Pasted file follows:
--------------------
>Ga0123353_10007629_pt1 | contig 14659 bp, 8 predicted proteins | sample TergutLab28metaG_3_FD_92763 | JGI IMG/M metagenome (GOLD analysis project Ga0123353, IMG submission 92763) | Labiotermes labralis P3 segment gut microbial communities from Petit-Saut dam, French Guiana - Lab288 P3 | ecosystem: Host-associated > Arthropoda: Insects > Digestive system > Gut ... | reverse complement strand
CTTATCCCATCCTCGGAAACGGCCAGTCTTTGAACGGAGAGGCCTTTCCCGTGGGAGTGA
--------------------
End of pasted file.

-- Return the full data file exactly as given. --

>Ga0123353_10007629_pt1 | contig 14659 bp, 8 predicted proteins | sample TergutLab28metaG_3_FD_92763 | JGI IMG/M metagenome (GOLD analysis project Ga0123353, IMG submission 92763) | Labiotermes labralis P3 segment gut microbial communities from Petit-Saut dam, French Guiana - Lab288 P3 | ecosystem: Host-associated > Arthropoda: Insects > Digestive system > Gut ... | reverse complement strand
CTTATCCCATCCTCGGAAACGGCCAGTCTTTGAACGGAGAGGCCTTTCCCGTGGGAGTGA